Euro 2020 is over. Next Season Starts Now.


In Europe, most teams still have six qualifiers to play; will have to negotiate a playoff before a few more take their places. The group stages in Asia haven’t even started yet. Africa hasn’t even started yet, and it has a continental championship to match: the Nations Cup is scheduled to take place in Cameroon in January. South America’s extended qualifying process is a third of the way: Brazil tops the standings after six games, but there are still 12 left to play.

And in North America, the extended final qualifying round won’t start until September, with teams playing 14 games to discover which will make it to Mexico next year, the only sure thing in the region, in the finals. All of this has to fit into a club schedule already compressed by the scheduling change necessary to accommodate a World Cup held in the northern hemisphere’s winter, unlike what was first and foremost announced.

This will force Europe’s major domestic leagues – the competitions that will provide the bulk of the players for the World Cup – to start the 2022-23 season a little earlier, taking a one-month hiatus midway through their campaigns. But that doesn’t mean the next season will end sooner: The Champions League final, the pinnacle of the 2021-22 club campaign, is scheduled for 28 May in St. Petersburg is planned. Once again, what little elastic can be found from the players’ chance to rest.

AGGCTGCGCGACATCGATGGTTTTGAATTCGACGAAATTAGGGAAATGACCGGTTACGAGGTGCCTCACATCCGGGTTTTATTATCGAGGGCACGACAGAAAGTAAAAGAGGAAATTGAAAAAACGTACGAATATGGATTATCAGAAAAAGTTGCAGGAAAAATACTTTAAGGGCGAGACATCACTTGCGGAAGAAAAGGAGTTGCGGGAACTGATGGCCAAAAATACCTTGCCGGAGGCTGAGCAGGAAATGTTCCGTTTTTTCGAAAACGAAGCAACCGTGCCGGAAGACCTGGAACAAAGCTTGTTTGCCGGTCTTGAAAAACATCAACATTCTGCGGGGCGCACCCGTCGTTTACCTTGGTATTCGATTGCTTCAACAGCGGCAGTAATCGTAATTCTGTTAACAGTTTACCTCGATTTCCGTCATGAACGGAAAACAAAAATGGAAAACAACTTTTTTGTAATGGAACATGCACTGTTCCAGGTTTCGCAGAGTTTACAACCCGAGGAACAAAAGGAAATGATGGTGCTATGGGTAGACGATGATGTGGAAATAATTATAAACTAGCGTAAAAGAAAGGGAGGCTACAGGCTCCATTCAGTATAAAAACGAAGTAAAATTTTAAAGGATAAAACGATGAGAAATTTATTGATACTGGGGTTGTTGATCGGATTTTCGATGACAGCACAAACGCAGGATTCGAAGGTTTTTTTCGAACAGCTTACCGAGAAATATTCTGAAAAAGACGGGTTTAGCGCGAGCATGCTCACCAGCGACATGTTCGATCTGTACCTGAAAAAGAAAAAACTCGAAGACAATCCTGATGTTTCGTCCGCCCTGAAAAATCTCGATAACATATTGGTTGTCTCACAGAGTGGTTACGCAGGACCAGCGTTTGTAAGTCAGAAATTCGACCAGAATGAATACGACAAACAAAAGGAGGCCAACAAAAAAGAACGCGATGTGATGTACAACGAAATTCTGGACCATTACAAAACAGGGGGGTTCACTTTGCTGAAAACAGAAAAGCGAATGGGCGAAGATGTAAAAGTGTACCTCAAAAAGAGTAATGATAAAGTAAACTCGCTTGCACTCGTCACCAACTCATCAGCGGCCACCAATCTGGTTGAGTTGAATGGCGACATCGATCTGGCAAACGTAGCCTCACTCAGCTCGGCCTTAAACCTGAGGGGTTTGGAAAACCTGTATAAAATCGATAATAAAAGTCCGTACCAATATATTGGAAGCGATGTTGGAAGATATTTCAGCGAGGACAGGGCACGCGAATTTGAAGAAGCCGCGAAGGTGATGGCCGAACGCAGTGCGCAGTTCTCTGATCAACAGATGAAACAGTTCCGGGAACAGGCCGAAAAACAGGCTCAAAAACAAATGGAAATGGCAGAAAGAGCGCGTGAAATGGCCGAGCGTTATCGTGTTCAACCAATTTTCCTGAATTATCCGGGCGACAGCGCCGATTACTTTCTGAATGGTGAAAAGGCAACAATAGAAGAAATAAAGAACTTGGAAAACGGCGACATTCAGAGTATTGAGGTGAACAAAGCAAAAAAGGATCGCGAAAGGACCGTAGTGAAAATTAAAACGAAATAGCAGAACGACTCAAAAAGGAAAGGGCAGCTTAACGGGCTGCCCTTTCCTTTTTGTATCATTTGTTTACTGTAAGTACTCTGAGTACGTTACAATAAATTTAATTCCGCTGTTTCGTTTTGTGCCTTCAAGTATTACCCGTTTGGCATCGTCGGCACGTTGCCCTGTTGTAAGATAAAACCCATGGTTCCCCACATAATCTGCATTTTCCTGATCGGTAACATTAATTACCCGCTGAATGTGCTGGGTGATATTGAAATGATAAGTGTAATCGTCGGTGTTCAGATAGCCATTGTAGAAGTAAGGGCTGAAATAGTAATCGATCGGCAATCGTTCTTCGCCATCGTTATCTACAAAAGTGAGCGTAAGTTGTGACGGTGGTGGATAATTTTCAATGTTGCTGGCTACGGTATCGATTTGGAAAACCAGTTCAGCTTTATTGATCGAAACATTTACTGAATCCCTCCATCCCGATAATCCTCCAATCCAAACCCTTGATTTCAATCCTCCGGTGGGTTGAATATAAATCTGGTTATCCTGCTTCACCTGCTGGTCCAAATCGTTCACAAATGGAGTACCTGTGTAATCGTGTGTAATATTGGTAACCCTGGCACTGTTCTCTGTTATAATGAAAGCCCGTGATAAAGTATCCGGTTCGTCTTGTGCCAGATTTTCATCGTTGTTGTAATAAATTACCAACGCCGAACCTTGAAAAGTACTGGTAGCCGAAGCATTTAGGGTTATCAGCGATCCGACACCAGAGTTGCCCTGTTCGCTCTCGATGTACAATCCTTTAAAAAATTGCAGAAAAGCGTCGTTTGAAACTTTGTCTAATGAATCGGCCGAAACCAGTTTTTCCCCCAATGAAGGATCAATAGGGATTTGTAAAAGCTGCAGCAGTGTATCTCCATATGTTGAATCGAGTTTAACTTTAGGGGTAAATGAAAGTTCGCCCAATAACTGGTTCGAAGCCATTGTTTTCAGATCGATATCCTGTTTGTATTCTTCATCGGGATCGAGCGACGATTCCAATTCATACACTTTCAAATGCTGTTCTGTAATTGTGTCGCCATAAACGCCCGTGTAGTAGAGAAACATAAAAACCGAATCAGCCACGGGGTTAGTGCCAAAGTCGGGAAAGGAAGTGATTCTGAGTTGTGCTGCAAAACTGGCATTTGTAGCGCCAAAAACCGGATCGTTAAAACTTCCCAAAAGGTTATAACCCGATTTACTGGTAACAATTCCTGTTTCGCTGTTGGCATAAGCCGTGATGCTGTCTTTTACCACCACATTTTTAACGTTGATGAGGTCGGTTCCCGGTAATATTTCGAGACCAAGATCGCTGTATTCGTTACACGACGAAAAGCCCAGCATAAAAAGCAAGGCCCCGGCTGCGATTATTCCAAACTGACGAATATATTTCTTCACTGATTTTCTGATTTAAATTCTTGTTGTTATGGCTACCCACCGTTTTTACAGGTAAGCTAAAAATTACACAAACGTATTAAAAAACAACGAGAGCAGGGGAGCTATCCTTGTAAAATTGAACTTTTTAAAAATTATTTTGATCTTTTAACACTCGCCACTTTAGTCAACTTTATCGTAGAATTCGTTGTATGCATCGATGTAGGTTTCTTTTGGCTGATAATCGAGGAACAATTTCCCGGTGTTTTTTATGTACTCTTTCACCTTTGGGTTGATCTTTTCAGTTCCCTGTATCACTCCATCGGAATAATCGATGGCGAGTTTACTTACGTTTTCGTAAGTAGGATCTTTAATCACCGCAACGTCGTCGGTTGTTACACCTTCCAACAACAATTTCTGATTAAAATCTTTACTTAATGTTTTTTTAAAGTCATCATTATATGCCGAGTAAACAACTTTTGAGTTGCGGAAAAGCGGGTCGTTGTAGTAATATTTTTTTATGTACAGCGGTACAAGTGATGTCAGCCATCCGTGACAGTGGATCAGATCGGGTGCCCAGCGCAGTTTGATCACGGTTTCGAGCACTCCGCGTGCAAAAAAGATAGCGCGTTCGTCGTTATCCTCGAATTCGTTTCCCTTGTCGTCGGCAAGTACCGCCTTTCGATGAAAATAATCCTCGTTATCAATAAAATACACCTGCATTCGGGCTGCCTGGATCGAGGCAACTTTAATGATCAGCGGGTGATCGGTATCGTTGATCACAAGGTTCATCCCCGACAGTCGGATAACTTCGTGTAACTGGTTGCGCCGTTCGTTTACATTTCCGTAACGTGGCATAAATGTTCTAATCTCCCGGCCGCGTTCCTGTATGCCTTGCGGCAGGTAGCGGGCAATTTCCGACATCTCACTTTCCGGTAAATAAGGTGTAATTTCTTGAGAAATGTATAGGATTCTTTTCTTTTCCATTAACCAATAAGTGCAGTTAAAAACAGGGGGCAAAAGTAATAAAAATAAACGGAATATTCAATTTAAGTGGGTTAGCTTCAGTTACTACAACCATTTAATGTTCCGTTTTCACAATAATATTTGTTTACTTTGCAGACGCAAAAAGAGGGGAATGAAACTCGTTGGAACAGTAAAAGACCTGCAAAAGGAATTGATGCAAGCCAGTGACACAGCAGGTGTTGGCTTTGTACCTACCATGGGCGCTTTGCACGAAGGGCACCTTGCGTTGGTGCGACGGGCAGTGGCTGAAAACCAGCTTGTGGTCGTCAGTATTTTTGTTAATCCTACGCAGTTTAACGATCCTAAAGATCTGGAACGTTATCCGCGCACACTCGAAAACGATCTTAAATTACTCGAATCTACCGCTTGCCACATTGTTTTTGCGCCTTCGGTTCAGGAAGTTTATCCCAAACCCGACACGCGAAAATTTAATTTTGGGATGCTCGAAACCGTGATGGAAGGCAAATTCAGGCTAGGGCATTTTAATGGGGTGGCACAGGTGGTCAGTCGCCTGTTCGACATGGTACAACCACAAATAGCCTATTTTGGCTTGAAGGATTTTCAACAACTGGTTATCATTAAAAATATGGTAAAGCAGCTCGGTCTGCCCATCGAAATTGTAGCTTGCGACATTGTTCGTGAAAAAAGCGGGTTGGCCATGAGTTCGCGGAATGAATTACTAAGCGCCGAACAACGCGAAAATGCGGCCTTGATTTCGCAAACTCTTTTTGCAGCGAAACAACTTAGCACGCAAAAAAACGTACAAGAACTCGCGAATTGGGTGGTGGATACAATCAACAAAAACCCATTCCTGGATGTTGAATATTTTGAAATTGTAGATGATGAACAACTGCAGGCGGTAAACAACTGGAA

In fact, it’s not until the summer of 2023 that the world’s elite male players have a summer to rest and properly recover. Most are Europeans and South Americans anyway. There is another Nations Cup and a Gold Cup scheduled for Africa that summer.

As always, it is the players who will pay the price, and especially ironically who will enjoy the greatest success. At Wembley on Sunday evening, it was hard not to be impressed by the composure, composure, and stubbornness of Chiellini and Bonucci, those gray-haired ex-combatants at the heart of Italy’s defense. Among them are 220 international covers.

They’ve been doing this for almost twenty years. They deserve the splendor and ceremony of an official reception with the Italian president. Yet they deserve a break more than anything. They can have one now. But they should make sure they are back to work within two weeks.


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